…OK, 10,000 might be a bit of an exaggeration, but we do have a LOT of spoons in our collection! And over the past several weeks I’ve seen most of them. We are currently reviewing the anthropology collections of the museum (which involves checking the documentation of the objects and photographing them), and doing so thematically – the first two themes that our teams are looking at are Magic and Food. I am currently on the team looking at food, and what did we find in Bay One, Shelf A? Spoons. Lots of spoons, from all over the world (but with a bias towards Africa, which must reflect the interests of some of our past collectors/curators. Or perhaps spoons are more heavily used in Africa than elsewhere? I’m not an anthropologist. Or a cutlery expert. Theories on a postcard, please!).
And I’ve been surprised at how interesting it has been…some of the spoons aren’t much to look at, but some of them look like this! We took so many photos of this spoon, and still they don’t quite capture the intricacy of the carving or the glory of the whole object. These two little beauties from India are also some of my favourites. They are made of brass, with scorpion-shaped handles! They are both different as well – one has his legs bent under him so that he stands up, and the other has his tail raised to strike!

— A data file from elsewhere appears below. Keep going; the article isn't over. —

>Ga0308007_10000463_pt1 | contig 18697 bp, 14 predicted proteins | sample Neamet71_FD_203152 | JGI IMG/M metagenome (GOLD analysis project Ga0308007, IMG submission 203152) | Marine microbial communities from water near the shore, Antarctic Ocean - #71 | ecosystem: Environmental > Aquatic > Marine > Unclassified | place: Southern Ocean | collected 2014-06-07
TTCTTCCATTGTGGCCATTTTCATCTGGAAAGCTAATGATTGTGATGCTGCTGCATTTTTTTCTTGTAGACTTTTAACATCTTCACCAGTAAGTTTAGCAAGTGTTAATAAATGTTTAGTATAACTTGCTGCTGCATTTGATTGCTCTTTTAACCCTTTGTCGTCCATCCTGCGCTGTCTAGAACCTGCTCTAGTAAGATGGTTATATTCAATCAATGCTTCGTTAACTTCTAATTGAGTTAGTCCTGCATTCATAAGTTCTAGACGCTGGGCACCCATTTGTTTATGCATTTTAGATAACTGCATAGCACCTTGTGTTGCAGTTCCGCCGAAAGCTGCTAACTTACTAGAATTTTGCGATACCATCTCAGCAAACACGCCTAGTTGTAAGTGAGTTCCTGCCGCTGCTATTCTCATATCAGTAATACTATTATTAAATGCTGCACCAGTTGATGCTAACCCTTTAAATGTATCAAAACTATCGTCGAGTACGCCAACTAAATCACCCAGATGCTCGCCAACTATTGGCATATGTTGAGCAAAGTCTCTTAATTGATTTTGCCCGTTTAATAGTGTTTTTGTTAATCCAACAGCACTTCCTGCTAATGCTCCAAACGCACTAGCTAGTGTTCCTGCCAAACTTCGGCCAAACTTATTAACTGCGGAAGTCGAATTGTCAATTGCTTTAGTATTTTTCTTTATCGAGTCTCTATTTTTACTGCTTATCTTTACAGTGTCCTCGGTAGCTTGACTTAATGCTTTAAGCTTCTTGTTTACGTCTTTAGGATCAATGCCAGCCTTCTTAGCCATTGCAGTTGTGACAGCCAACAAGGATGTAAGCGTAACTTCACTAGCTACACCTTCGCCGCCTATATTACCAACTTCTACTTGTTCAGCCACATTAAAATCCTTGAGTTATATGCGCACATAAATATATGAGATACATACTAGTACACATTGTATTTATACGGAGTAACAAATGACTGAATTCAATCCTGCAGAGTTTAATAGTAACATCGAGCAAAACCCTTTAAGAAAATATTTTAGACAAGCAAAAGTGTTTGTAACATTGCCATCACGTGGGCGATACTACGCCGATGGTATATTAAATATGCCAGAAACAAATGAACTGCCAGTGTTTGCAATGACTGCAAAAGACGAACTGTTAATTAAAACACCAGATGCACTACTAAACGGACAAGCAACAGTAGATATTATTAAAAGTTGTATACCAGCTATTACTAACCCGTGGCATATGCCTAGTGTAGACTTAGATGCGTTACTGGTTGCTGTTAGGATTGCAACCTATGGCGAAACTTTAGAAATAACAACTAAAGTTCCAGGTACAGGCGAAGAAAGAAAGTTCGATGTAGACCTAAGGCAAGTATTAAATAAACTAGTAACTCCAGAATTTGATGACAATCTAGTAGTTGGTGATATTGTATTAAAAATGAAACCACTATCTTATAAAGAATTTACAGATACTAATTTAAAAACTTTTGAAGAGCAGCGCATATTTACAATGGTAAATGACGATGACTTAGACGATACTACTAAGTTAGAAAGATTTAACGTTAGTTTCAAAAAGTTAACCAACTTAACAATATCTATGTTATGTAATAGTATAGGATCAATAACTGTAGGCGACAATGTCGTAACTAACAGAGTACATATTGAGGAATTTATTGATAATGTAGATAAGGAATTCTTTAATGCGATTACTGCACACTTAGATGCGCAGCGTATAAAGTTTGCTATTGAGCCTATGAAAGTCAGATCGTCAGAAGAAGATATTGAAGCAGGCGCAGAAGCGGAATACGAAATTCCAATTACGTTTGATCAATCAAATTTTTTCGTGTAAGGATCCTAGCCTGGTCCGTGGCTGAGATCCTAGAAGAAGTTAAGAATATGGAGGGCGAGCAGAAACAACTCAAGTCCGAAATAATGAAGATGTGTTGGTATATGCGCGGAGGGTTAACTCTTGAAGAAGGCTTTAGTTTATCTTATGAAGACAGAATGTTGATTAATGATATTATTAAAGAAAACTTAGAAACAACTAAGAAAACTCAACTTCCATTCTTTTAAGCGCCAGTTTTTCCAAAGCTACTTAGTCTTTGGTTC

When we have time, we’ve been trying to put some of our favourite things on the museum’s new(ish) Tumblr page for all the world to see. It’s been quite popular so far, and it’s been fun to see the reaction to our objects. We’ve seen some wonderful spoons made of animal materials (the ones involving animals are always my favourites!) including antler, horn and bone this week, which are quite stunning. I will try to get some images of them up on Tumblr soon.
I feel like I’ve used the word ‘spoon’ too many times in this post. But I’ve lost the ability to talk about anything else now – I am immersed in a world of spoons (at least until we finish the next couple of shelves and get on to knives…)